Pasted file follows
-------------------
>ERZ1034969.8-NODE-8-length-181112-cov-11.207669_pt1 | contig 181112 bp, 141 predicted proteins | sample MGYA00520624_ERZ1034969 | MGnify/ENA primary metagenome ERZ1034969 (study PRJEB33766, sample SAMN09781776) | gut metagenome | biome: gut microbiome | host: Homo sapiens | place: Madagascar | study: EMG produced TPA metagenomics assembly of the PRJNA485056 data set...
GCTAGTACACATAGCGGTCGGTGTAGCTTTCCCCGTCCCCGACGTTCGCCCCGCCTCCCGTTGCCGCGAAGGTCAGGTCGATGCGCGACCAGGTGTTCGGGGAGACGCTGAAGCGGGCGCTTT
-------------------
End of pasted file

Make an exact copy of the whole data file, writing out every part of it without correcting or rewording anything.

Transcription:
>ERZ1034969.8-NODE-8-length-181112-cov-11.207669_pt1 | contig 181112 bp, 141 predicted proteins | sample MGYA00520624_ERZ1034969 | MGnify/ENA primary metagenome ERZ1034969 (study PRJEB33766, sample SAMN09781776) | gut metagenome | biome: gut microbiome | host: Homo sapiens | place: Madagascar | study: EMG produced TPA metagenomics assembly of the PRJNA485056 data set...
GCTAGTACACATAGCGGTCGGTGTAGCTTTCCCCGTCCCCGACGTTCGCCCCGCCTCCCGTTGCCGCGAAGGTCAGGTCGATGCGCGACCAGGTGTTCGGGGAGACGCTGAAGCGGGCGCTTT